Thursday, November 12, 2009

Reasons to Love Sigourney Weaver

Alien was only Sigourney Weaver’s third film role. Her third film role, and it was her first starring role. Not only did she manage to kick off her career by starring in one of the biggest and most influential sci-fi films of all time, but she also managed to turn around and brilliantly spoof the roles that women are often relegated to in the 1999 comedy gem, Galaxy Quest. (Which initially looks like the ultimate Trek spoof, but turns out to be the greatest non-Trek cinematic love letter ever written to Roddenberry's franchise.)

Weaver has played both strength and weakness convincingly throughout her career. Maybe it's because her breakout performance was that of one of our most definitive action heroines that gave her license to do whatever else she wanted with her career and not be typecast. Once you've played such a convincing hero, does anyone ever have the right to accuse you of playing a female stereotype? Sure, they have the right...but you could probably just punch them square in the jaw...

Sigourney Weaver is immensely beautiful, but she’s not traditional "movie star" beautiful by today’s standards. She is realistically beautiful. Like someone you might run into on the street and think to yourself, “Wow, they’re truly striking.” This as opposed to what you might think running into Ms. America. (Which, depending on how spiteful you are, might range from rolling your eyes all the way up to making some kind of Barbie Doll quip. Not that I’ve thought this through or anything…)

Weaver’s beauty is unprocessed, which makes her strength just that much more believable on film. Let’s keep working with the Ms. America analogy, shall we? Can you imagine Ms. America with a grenade in her hand screaming at an Alien queen? Would you believe that? I wouldn’t.

Not that pageantry doesn’t have a place in the world. I myself once competed in Junior Miss, I won the Judges award, which is based on talking, my main talent in life. It’s just that one doesn’t typically associate pageant style with action heroine strength. The very idea is the wacky contradiction that brought you, “Miss Congeniality”. (Please, feel my sarcasm...)

But you take someone like Sigourney Weaver and put her in that situation, and the tension is palpable. Because you BELIEVE it. She is able to transform herself physically for her roles since she’s not starting from a silicone-injected/hair extension-ed canvas. She is a realistic woman and has more dynamic range as an actress because of that fact.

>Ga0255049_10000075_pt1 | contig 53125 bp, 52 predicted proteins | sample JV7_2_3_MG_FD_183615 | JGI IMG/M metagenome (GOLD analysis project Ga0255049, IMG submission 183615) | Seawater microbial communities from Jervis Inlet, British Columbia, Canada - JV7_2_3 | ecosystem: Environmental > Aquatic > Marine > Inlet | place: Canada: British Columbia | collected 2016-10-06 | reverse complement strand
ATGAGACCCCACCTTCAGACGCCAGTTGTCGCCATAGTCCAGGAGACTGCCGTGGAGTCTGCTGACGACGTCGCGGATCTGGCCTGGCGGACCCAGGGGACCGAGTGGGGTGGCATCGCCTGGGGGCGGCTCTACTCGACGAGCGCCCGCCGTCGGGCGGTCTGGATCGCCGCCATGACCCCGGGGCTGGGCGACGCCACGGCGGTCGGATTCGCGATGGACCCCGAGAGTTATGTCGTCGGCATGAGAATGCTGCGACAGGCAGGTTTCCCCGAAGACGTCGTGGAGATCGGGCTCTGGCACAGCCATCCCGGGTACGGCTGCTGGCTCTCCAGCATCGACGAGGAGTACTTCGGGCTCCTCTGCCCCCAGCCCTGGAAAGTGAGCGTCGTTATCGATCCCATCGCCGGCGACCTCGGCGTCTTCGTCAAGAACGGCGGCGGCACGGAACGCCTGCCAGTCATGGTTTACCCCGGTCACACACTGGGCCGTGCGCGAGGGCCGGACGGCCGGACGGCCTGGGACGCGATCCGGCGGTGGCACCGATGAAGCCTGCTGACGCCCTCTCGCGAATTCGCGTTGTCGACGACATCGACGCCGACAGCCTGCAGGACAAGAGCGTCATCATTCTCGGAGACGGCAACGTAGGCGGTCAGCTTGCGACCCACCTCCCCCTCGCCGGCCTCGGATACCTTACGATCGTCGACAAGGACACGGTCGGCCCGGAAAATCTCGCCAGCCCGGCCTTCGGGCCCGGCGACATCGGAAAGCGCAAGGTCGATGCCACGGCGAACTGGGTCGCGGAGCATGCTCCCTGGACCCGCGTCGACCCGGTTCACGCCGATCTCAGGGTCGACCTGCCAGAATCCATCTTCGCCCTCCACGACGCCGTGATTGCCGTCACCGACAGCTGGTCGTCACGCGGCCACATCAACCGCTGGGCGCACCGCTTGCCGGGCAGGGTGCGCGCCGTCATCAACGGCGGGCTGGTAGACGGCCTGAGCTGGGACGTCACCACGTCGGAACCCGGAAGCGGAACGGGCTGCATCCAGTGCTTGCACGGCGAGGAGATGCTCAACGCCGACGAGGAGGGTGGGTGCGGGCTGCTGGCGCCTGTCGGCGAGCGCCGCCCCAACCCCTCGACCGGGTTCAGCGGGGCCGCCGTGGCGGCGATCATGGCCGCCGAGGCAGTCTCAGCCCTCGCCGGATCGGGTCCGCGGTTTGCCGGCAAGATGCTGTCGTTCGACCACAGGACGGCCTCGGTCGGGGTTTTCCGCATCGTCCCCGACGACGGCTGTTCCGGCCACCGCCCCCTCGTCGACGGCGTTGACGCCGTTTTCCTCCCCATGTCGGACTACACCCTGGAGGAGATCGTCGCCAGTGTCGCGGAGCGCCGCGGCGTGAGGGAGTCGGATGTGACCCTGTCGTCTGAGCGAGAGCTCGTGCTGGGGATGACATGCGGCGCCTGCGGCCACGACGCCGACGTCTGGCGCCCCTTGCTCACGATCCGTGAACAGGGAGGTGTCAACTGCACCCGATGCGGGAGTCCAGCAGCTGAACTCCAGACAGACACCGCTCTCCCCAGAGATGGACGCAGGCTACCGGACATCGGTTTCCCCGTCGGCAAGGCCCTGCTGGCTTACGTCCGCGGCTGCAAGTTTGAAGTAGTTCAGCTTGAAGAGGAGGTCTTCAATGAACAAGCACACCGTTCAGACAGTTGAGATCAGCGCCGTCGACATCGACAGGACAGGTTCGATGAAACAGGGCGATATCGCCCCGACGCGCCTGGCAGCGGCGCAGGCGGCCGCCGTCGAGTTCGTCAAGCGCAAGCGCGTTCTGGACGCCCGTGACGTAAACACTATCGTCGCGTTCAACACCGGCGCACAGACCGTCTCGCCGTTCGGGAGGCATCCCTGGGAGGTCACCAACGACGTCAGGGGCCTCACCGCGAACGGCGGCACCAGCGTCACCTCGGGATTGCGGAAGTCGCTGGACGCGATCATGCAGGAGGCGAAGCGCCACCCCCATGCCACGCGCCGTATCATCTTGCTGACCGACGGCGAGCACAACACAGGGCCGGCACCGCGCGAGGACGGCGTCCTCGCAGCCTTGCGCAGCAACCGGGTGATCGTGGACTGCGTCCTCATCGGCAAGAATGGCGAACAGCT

Then there’s the underwear thing. Weaver is frequently in her underwear as her character, “Ripley”. But again, because she doesn’t look like some kind of a bouncing, be-wigged caricature of womanhood, it’s not offensive or gratuitous in the least. At least, not to me.

To me, that just makes the character of Ripley much more vulnerable, so much more human. Pair that with the fact that the entire cast of the sequel, Aliens, also appears in their underwear and it just becomes the great equalizer. “See? We’re all wearing underwear. We could all be eaten by aliens because we’re puny humans…look how puny we are, standing here in our underwear.” It’s a wincing vulnerability. What’s worse than being eaten by an alien monster? Being eaten by a alien monster while only wearing your underwear.

The character of Ripley is tough, but she’s not untouchable. She panics and she screams, which gives her a more real-world quality. Yes, I’m aware I just pronounced an alien-fighter as feeling “real world”. But these are not always traits that make it into the more modern action films.

There’s a whole trend out there of calm and collected action heroines who barely flinch when fired upon. (A la Angelina Jolie in everything.) This is okay (I heart Tomb Raider), and it’s partly due to the boom of superhero films we’ve experienced over the last decade. It’s just a different style.

But I think it’s Weaver’s genuinely terrified performance in Alien that keeps it from feeling like grade B schlock. If she were immediately tough when confronted with a big slimy alien with many mouths, we’d think, “Yeah right.” And roll our eyes.

But watching her fight for her life makes you so uncomfortable, that you can’t help but picture yourself in that situation. That’s exactly how a horror movie should make you feel.

Sidebar: Think of all the horror films that didn’t feel scary even though they had impressive effects. Why weren’t you scared? Likely because you didn’t believe in what was happening onscreen. It’s the difference between the original “House on Haunted Hill” and the remake. Sidebar over.

Here’s something else to chew on. Is the character of Ripley a horror vixen, an action heroine, or a sci-fi star? She allows us to be afraid and vulnerable via her experiences, and again, she’s in her underwear a lot. So that qualifies her for horror vixenhood.

She wields giant guns, has some pretty wicked arm muscles, sweats, and doesn’t “take no crap from nobody” which obviously makes her an action heroine.

Lastly, she outsmarts aliens and pilots spaceships. There you have it, she’s also a sci-fi star.
There are so many reasons to love Sigourney Weaver, especially in the realm of geekdom.
There's her voice work from Futurama, again, her comedic genius in Galaxy Quest, and her classic role from Ghostbusters. (In which, I'd like to note, she was smarter than any of the men appearing in the film, barring Spangler, of course.)

Weaver is one of my ultimate geek role models for a plethora of reasons, too many to mention here on ye olde blog. How about you, what do you love about her as an actress?

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